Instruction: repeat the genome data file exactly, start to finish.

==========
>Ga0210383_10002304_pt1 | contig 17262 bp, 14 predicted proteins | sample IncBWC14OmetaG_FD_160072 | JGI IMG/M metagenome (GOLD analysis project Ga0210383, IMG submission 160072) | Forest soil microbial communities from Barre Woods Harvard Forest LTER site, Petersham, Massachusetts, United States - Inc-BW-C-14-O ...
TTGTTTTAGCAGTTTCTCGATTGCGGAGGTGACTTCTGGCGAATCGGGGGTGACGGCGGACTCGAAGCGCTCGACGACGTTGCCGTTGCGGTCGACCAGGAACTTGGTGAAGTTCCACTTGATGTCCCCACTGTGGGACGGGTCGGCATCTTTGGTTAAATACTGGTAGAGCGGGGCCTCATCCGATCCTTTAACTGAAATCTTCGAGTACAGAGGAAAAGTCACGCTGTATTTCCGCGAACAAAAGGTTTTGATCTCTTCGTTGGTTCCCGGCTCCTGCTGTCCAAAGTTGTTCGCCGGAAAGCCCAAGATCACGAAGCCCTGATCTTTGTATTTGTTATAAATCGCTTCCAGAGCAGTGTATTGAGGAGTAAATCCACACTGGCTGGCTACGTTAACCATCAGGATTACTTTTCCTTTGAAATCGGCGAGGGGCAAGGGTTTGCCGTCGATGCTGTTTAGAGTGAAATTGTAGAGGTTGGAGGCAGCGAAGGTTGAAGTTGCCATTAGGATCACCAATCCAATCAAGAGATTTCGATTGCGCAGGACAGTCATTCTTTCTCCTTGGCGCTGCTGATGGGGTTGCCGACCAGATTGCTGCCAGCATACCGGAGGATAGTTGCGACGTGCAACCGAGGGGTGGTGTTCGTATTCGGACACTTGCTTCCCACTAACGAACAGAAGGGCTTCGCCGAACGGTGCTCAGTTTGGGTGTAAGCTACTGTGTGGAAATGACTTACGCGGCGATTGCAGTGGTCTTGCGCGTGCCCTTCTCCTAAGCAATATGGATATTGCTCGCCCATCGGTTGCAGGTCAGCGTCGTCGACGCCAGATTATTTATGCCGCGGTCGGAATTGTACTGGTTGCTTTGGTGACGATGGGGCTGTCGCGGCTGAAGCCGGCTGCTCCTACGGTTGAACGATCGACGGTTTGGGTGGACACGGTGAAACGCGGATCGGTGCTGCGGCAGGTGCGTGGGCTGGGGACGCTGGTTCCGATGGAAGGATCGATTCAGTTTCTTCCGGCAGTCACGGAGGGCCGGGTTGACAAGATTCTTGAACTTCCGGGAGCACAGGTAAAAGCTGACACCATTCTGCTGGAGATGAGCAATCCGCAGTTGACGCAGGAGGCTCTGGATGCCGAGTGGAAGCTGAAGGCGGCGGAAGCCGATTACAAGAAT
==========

>Ga0210383_10002304_pt1 | contig 17262 bp, 14 predicted proteins | sample IncBWC14OmetaG_FD_160072 | JGI IMG/M metagenome (GOLD analysis project Ga0210383, IMG submission 160072) | Forest soil microbial communities from Barre Woods Harvard Forest LTER site, Petersham, Massachusetts, United States - Inc-BW-C-14-O ...
TTGTTTTAGCAGTTTCTCGATTGCGGAGGTGACTTCTGGCGAATCGGGGGTGACGGCGGACTCGAAGCGCTCGACGACGTTGCCGTTGCGGTCGACCAGGAACTTGGTGAAGTTCCACTTGATGTCCCCACTGTGGGACGGGTCGGCATCTTTGGTTAAATACTGGTAGAGCGGGGCCTCATCCGATCCTTTAACTGAAATCTTCGAGTACAGAGGAAAAGTCACGCTGTATTTCCGCGAACAAAAGGTTTTGATCTCTTCGTTGGTTCCCGGCTCCTGCTGTCCAAAGTTGTTCGCCGGAAAGCCCAAGATCACGAAGCCCTGATCTTTGTATTTGTTATAAATCGCTTCCAGAGCAGTGTATTGAGGAGTAAATCCACACTGGCTGGCTACGTTAACCATCAGGATTACTTTTCCTTTGAAATCGGCGAGGGGCAAGGGTTTGCCGTCGATGCTGTTTAGAGTGAAATTGTAGAGGTTGGAGGCAGCGAAGGTTGAAGTTGCCATTAGGATCACCAATCCAATCAAGAGATTTCGATTGCGCAGGACAGTCATTCTTTCTCCTTGGCGCTGCTGATGGGGTTGCCGACCAGATTGCTGCCAGCATACCGGAGGATAGTTGCGACGTGCAACCGAGGGGTGGTGTTCGTATTCGGACACTTGCTTCCCACTAACGAACAGAAGGGCTTCGCCGAACGGTGCTCAGTTTGGGTGTAAGCTACTGTGTGGAAATGACTTACGCGGCGATTGCAGTGGTCTTGCGCGTGCCCTTCTCCTAAGCAATATGGATATTGCTCGCCCATCGGTTGCAGGTCAGCGTCGTCGACGCCAGATTATTTATGCCGCGGTCGGAATTGTACTGGTTGCTTTGGTGACGATGGGGCTGTCGCGGCTGAAGCCGGCTGCTCCTACGGTTGAACGATCGACGGTTTGGGTGGACACGGTGAAACGCGGATCGGTGCTGCGGCAGGTGCGTGGGCTGGGGACGCTGGTTCCGATGGAAGGATCGATTCAGTTTCTTCCGGCAGTCACGGAGGGCCGGGTTGACAAGATTCTTGAACTTCCGGGAGCACAGGTAAAAGCTGACACCATTCTGCTGGAGATGAGCAATCCGCAGTTGACGCAGGAGGCTCTGGATGCCGAGTGGAAGCTGAAGGCGGCGGAAGCCGATTACAAGAAT